Royal Mail Share Price Will Not Be Investigated
Since the floatation last November Royal Mail share price has risen as much as 87%, giving investors, which were lucky enough to grab a holding from the IPO, a decent return. However, it’s a much mooted subject that the Government priced the stock too low, and the UK tax payer lost out, to the tune of at least £750 million.
This loss to the tax payer alerted the Government’s spending watchdog, leading it to issue a report showing that the sale had indeed been underpriced.
Today in response to the widespread criticism, the Ministers in charge of the privatization of Royal Mail stated they were not about to apologise for the floatation share price. But they did add that they would explore other avenues for selling publicly owned assets in future.
Vince Cable, Business secretary stated today while making a third appearance before the parliamentary panel, “Hindsight is a wonderful thing, but on the basis of the facts we had, the information we had, the knowledge we had of the company, this was a successful transaction. We don’t apologise for it, and we don’t regret it.”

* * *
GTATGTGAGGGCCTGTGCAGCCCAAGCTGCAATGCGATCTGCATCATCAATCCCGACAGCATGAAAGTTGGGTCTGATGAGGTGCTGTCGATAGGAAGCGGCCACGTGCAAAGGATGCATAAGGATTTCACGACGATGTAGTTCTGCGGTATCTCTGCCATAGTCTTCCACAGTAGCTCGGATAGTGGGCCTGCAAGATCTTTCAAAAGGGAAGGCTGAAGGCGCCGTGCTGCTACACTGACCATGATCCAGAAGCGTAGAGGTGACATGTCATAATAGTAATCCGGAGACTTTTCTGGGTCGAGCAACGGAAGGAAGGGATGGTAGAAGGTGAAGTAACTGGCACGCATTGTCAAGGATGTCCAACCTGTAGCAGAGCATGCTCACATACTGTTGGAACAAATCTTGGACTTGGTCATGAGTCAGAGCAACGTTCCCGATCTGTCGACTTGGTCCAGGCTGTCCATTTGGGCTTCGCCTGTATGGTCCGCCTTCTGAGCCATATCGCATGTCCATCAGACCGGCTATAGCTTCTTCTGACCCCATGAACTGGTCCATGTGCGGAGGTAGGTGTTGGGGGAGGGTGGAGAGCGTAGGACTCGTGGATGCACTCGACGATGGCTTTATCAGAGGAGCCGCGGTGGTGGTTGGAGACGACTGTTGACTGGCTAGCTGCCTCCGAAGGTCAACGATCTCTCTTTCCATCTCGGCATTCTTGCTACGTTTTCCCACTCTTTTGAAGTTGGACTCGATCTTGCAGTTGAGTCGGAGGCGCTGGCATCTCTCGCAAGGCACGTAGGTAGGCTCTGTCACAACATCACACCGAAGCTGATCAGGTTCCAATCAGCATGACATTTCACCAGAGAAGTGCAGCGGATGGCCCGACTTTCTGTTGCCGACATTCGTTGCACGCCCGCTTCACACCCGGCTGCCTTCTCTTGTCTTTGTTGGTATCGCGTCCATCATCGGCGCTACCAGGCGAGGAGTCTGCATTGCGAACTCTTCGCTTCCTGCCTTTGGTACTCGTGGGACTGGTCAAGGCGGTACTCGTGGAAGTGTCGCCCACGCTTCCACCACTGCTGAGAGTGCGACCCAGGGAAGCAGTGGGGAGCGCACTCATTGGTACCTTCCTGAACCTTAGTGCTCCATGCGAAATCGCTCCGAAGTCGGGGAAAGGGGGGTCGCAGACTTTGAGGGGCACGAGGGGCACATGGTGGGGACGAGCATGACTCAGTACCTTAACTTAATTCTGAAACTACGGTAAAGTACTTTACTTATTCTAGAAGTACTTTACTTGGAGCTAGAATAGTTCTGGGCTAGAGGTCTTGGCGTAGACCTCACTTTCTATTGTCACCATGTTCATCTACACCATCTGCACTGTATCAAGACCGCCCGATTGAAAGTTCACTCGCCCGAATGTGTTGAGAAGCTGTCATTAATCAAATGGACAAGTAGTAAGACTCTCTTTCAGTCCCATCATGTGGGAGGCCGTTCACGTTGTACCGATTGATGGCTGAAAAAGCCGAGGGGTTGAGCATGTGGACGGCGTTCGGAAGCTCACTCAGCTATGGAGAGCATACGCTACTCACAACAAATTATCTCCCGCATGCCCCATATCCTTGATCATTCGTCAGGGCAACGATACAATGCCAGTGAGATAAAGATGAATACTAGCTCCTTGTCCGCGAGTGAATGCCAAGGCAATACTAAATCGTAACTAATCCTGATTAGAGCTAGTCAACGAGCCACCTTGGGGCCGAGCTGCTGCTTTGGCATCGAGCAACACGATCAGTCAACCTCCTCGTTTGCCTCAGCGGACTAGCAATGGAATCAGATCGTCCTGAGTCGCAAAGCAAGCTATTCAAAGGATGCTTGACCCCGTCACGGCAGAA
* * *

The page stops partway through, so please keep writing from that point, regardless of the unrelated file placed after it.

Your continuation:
This argument is fair. With an IPO you can never predict how the market will take it, and with the current unstable economy it could well have tanked rather than heading upwards.
Vince Cable went on to add that if the floatation was a failure it could have damaged the company beyond repair, and the uncertainty surrounding strike action and also the wider global economy played a huge part in the IPO of Royal Mail share price.
Business Minister Michael Falon added to the discussion, “I haven’t seen any evidence of the fact the shares were undervalued. I would expect a successful floatation to go to a premium on the day of launch.”
The FCA had commented earlier this week that it could find no reason to investigate the Royal Mail sale.
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